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The effects of individual and social factors on children's perceptions and suggestibility

Student thesis: Doctoral Thesis

  • Jehanne Almerigogna
The four main empirical studies reported in this thesis investigated the effects of interviewer behaviour and children's anxiety on children's perceptions and memory accuracy and suggestibility. The first and third studies explored how different interviewer nonverbal and verbal behaviours were being perceived by children. In these studies, eight- to ten-years-old watched video clips of an interviewer displaying combinations of nonverbal and verbal behaviours defined in the literature as'supportive' (e.g., smiling, positive verbal reinforcement) and 'non-supportive' (e.g.,closed body posture, verbal coercions), and were asked to rate the interviewer on six attributes (e.g., friendliness, strictness). The results from these studies demonstrated that smiling and positive reinforcements received high ratings on the positive attributes (i.e., friendly, sincere, and helpful) and fidgeting and negative reinforcements on the negative attributes (i.e., strict, bored, and stress). The second and fourth studies then examined the effects that these interviewer behaviours had on children's memory accuracy and suggestibility in investigative interviews. Eight- to ten-year-old children participated in a learning activity about the vocal chords. One week later, they were interviewed about the activity by an interviewer adopting either the supportive nonverbal or verbal behaviour or the non-supportive one. This showed that children interviewed by the non-supportive interviewers were less accurate, more suggestible, more likely to falsely report having been touched during the activity, less likely to say that they did not know an answer, and reported feeling more anxious due to the interviewing than those interviewed by the supportive interviewer. Finally, overall, children gave more correct answers to questions about central, as opposed to peripheral, details of the activity. The discussion of the empirical research is then followed by some concluding comments.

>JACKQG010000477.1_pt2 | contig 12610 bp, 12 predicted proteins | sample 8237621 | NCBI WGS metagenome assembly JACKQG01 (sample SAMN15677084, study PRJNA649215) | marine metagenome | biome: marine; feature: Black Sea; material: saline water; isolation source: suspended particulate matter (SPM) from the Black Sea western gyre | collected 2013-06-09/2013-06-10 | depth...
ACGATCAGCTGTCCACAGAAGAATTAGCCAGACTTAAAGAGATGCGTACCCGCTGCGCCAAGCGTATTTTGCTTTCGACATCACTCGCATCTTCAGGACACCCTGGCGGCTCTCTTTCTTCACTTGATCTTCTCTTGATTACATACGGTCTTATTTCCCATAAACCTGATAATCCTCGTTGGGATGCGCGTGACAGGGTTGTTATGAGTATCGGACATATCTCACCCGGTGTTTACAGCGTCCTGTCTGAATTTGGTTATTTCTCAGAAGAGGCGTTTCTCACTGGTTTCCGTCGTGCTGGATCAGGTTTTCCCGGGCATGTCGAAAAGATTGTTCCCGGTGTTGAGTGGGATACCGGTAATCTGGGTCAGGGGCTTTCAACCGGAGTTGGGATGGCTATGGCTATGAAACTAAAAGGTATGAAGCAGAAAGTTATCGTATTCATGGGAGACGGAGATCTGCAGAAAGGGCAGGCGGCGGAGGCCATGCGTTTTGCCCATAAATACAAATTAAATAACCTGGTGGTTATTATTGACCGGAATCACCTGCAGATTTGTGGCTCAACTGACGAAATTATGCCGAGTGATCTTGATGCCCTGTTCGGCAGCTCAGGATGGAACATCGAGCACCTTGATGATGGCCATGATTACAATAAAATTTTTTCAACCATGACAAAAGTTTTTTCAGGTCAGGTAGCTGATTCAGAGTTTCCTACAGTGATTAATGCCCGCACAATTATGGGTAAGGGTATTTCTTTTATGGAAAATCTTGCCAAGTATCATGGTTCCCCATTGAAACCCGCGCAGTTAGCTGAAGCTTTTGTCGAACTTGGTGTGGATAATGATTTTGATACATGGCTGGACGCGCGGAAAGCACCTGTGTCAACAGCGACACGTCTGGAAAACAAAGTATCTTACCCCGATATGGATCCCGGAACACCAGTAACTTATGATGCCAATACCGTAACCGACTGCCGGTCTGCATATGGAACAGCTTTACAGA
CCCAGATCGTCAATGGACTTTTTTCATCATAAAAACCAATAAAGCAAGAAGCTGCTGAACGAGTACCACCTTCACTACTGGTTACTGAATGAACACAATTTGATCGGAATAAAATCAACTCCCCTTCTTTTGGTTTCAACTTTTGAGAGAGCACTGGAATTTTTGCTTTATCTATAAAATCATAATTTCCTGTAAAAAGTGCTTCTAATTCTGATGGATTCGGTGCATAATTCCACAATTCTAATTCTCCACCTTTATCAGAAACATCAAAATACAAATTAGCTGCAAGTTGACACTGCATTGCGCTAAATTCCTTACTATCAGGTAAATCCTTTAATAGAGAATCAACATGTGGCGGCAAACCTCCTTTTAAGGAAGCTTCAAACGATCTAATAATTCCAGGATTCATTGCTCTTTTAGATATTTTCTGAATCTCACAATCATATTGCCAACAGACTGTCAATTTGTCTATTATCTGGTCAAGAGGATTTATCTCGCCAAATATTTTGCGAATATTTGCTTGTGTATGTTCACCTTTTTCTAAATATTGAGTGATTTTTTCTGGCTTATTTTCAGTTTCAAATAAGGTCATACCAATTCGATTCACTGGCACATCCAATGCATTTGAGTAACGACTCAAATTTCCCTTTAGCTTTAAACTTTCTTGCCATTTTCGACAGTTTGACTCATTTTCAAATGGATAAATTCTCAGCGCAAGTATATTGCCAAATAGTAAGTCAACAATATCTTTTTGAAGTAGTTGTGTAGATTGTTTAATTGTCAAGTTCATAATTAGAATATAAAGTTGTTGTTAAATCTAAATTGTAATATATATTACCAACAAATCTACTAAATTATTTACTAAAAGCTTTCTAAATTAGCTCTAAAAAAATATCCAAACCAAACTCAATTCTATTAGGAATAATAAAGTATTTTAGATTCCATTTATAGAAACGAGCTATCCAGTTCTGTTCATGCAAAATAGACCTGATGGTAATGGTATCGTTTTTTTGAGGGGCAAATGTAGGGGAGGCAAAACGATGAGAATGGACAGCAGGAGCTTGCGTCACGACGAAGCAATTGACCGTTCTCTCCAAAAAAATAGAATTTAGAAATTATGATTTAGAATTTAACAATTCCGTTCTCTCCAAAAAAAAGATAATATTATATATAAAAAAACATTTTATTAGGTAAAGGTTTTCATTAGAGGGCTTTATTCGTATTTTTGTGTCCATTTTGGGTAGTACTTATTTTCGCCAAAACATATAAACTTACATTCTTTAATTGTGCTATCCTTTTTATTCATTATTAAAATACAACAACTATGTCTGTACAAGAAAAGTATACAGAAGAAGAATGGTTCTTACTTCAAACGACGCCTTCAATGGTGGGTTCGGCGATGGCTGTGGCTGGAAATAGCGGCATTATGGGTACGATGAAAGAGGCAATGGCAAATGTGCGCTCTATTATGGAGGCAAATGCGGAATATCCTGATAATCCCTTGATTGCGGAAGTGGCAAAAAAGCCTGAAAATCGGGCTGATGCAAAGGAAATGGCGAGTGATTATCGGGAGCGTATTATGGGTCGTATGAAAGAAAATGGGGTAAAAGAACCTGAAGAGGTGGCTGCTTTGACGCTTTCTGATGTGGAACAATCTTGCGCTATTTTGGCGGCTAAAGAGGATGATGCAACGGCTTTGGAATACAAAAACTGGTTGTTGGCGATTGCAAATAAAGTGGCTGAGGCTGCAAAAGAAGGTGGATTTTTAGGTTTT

Original languageEnglish
Awarding Institution
  • James Ost (Supervisor)
  • Dr Lucy Akehurst (Supervisor)
  • Mike Fluck (External person) (Supervisor)
Award dateFeb 2008


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